For years we have heard that eating fruits and vegetables is good for us. Vitamins and minerals were isolated in the early 1900s. Then fiber was found to be protective. In the past few years, we have isolated chemical compounds in fruits and vegetables and other plant foods that also play a crucial role in metabolism and seem to prevent cancer, heart disease, and other chronic illnesses. Collectively, we call them phytochemicals ("phyto" is Greek for "plants"). They are disease fighters that have no nutritional value in the traditional sense that vitamins and minerals do.
Phytochemicals work by various mechanisms: They activate enzymes that can inactivate carcinogens; they suppress the growth and division of cancer cells; and, as antioxidants, they act to disable potential cancer-causing cells. Heart health seems to respond to antioxidant action. The effects on osteoporosis, kidney disease, and other chronic diseases are under investigation.
The phytochemicals in fruits and vegetables are usually brightly colored. Good examples are the carotenoids. These are related to vitamin A and beta carotene, but have no vitamin activity. Lycopene and lutein are carotenoids. The following is only a sampling, so a good rule of thumb is to get fruits and veggies of every color every day, so you don't miss out on any of the phytonutrients and micronutrients your body needs.
Lycopene is responsible for the red color in tomatoes and other red foods, such as watermelon, pink grapefruit, and guava fruit. There are compelling studies that look at the reduction of prostate cancer in men who routinely eat cooked tomato products. Lycopene also fights off cervical and breast cancer and heart disease. Olive oil enhances the disease-fighting effects of lycopene.
Lutein is what colors spinach and other green leafy vegetables. It's also in broccoli and tomatoes. Lutein is an antioxidant that protects your eyes against cataracts and macular degeneration, a common cause of blindness.
Flavanoids are phytonutrients found in citrus fruits, grapes, berries, broccoli, apples, onions, tea, and gingko biloba. These are antioxidants that inhibit blood-clot formation (blood thinners), thereby protecting against heart disease. They are also thought to inhibit cancer enzymes that are involved in metastatic disease (cancers that travel to other parts of the body and spread the disease).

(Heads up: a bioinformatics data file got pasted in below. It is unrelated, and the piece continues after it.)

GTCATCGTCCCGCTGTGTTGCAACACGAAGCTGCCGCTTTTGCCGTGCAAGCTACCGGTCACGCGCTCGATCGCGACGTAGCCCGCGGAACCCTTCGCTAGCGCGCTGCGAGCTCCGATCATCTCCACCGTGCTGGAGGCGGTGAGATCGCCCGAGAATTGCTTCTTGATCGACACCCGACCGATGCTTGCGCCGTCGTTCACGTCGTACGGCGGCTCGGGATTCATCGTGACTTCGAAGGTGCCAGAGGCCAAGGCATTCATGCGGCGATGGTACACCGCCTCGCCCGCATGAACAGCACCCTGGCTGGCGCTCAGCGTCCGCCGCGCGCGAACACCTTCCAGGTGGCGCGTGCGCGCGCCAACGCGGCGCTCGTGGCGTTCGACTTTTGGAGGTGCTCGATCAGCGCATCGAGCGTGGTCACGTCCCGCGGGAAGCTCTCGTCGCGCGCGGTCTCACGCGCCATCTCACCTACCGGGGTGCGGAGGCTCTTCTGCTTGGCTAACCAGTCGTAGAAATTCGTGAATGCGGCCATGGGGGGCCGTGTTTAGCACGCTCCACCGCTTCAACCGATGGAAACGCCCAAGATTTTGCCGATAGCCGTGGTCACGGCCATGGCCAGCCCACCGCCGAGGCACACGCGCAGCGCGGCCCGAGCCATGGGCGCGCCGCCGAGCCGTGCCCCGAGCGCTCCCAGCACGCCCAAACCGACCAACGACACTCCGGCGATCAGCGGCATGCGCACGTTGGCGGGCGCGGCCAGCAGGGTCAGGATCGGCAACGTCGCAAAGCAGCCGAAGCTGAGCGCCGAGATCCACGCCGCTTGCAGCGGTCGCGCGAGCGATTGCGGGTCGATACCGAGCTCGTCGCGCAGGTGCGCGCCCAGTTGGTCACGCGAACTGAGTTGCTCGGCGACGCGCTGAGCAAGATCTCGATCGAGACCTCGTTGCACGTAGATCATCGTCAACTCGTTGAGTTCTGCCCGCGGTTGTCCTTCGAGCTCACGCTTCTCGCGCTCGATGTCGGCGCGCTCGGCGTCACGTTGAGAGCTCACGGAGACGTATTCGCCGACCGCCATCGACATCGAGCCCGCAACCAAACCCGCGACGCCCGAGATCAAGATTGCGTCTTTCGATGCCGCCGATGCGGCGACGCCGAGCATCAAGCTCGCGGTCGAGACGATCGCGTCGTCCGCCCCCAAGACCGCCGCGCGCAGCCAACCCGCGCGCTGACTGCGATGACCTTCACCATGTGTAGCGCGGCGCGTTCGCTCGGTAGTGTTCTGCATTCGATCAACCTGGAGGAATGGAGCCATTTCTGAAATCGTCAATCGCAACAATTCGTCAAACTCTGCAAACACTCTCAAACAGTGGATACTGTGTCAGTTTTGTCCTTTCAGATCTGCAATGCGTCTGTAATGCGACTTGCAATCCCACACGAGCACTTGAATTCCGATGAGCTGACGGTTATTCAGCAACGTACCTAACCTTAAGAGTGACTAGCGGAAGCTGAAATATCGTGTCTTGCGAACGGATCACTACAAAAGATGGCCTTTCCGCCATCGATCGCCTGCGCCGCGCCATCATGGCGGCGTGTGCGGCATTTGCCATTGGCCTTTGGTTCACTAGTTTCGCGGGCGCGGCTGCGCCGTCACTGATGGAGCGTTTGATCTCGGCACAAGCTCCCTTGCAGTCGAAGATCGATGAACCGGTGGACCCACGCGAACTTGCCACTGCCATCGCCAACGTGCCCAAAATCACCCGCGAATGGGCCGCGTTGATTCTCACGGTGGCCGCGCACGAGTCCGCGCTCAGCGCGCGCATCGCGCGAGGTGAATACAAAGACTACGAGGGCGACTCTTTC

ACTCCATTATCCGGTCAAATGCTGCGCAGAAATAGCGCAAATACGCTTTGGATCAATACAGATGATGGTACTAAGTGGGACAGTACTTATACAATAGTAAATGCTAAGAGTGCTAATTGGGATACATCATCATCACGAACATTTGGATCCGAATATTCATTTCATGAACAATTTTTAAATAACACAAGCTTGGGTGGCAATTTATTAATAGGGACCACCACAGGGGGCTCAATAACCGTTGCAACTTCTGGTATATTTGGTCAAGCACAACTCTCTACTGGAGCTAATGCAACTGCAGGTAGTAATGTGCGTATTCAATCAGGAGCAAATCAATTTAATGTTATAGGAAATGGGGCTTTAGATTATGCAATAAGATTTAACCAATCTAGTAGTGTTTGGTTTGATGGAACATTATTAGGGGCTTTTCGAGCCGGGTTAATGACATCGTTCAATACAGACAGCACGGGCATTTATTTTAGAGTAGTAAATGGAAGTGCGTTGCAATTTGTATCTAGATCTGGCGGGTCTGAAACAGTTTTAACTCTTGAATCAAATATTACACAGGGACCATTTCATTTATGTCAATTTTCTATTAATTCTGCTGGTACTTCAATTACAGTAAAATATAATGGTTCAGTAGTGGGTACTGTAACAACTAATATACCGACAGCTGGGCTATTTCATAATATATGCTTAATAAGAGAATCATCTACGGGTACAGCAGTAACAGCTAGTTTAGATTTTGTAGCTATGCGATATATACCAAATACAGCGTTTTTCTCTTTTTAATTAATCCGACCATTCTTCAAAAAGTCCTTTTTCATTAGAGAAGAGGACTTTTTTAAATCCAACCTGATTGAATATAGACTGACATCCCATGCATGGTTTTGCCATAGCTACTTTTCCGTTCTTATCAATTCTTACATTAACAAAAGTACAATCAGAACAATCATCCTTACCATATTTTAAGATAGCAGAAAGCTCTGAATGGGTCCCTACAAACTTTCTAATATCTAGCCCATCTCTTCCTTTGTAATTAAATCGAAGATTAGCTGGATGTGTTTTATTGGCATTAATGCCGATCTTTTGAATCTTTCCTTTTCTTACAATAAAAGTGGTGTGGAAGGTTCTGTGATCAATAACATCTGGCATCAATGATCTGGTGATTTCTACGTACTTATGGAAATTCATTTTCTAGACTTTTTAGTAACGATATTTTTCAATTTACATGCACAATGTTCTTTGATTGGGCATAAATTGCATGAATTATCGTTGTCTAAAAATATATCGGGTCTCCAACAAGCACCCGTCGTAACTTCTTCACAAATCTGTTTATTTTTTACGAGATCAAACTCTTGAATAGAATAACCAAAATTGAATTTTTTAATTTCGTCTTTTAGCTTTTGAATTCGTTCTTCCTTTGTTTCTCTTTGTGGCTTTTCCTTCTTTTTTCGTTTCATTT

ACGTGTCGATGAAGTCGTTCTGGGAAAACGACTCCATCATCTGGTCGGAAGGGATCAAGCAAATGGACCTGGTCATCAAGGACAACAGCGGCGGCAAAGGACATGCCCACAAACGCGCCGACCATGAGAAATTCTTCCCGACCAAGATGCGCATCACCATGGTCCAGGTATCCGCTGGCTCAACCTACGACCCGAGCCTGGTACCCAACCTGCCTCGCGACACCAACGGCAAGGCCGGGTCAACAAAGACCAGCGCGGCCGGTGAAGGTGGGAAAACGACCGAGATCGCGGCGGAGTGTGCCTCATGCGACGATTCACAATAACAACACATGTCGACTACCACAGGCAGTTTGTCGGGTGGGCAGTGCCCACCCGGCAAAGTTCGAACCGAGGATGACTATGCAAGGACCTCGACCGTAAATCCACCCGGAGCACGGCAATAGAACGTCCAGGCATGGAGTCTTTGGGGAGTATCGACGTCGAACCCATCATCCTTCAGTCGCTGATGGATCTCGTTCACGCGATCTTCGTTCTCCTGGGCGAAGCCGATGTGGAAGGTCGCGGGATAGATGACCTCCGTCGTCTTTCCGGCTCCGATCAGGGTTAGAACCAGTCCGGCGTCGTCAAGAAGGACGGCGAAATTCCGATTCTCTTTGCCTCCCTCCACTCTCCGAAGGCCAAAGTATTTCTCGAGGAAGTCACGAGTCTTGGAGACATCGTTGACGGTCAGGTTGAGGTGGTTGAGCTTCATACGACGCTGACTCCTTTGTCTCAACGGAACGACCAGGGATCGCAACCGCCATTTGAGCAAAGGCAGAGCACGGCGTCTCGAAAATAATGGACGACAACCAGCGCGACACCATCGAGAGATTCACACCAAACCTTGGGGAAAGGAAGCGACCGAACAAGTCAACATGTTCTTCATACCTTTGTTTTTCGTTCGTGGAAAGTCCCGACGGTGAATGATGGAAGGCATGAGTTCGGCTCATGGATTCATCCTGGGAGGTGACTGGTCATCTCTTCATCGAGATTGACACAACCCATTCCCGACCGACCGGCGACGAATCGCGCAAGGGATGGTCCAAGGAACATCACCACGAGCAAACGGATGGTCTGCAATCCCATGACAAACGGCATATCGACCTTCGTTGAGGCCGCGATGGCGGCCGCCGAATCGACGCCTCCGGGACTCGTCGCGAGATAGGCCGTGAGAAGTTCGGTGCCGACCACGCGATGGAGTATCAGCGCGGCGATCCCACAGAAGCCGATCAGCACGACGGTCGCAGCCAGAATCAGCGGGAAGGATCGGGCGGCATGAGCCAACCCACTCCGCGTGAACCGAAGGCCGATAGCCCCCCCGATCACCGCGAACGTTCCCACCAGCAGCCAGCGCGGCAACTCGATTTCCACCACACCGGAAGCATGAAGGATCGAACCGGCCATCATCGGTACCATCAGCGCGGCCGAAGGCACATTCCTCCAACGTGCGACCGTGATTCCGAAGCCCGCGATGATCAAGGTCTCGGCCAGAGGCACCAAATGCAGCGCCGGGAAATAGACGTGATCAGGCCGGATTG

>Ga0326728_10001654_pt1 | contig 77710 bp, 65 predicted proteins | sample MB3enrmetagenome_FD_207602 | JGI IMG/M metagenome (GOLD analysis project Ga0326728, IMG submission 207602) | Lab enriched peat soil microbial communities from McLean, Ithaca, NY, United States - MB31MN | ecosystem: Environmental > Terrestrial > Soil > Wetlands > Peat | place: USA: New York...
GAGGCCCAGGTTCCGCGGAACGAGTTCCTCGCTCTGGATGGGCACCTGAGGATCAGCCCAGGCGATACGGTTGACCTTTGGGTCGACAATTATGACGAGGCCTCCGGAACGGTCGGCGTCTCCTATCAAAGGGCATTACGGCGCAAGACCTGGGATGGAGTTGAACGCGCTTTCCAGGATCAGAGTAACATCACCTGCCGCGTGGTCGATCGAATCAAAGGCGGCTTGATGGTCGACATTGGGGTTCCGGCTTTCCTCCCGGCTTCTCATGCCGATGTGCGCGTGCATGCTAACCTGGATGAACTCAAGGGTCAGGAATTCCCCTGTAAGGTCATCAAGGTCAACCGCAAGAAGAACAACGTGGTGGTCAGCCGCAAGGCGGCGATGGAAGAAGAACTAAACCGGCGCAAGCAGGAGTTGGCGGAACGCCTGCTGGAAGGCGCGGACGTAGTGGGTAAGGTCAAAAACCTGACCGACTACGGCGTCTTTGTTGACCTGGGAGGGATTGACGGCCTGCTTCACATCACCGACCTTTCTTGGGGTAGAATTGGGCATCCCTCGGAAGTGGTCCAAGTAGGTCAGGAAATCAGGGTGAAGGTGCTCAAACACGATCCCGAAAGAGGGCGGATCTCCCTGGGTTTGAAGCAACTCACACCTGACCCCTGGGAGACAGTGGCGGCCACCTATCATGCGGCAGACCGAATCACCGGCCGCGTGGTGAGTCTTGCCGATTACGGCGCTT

Allyl sulfides are in garlic, onions, leeks, and chives. They stimulate anticancer enzymes, detoxify carcinogens, lower cholesterol, and may enhance immunity.
Micronutrients In The Diet
Soy-based products have been a mainstay of Japanese and other Asian diets for centuries, and these cultures have a lower incidence of various cancers than we do in the West. Besides the prevalence of soy-based foods, these Eastern diets also contain lots more veggies than ours do.
Soy foods include tofu, tempeh, soy milk, and soy cheese. As textured vegetable protein, soy is used to replace meat in processed foods like frozen burgers, meatloaf, and hot dogs. Some of the phytochemicals in soybeans are also found in legumes, such as kidney beans, chickpeas, lentils, peas, and the like. Soy and legumes are great sources of protein, fiber, and other micronutrients besides phytochemicals.
Cruciferous vegetables -- cabbage, broccoli, Brussels sprouts, cauliflower, and kale -- protect against breast- and cigarette-smoke-induced cancer.
Fiber is a plant chemical that protects against gastrointestinal cancers by speeding carcinogens through the digestive tract. Fiber binds to and dilutes carcinogenic substances.
I suggest you at least take a high antioxidant multivitamin and mineral supplement. If you have neuropathy, go for the B complex and B12 supplementation. Magnesium and calcium might help too.
A supplement should never substitute for a healthy diet. Supplements don't have protein, calories, or fiber, and they don't have phytochemicals and other good things you get from food.
Good nutrition takes planning, but it doesn't have to be difficult. Think of some of your favorite foods, and go through the foods I talked about above and last month. Sugary foods are usually considered empty calories because they have very few micronutrients. But popular foods -- things like pizza, spaghetti and sauce, chili, rice and beans, and peanut butter and jelly sandwiches -- are loaded with nutrients, and they taste good too.
So, pop your multivitamin with mineral supplement in the morning with a power-packed breakfast, and have a healthy day!
Donna Tinnerello is an HIV Nutrition Specialist at Cabrini Medical Center and Bailey House, and is Chair of Nutritionists In AIDS Care (NIAC).
This article was provided by Body Positive. It is a part of the publication Body Positive.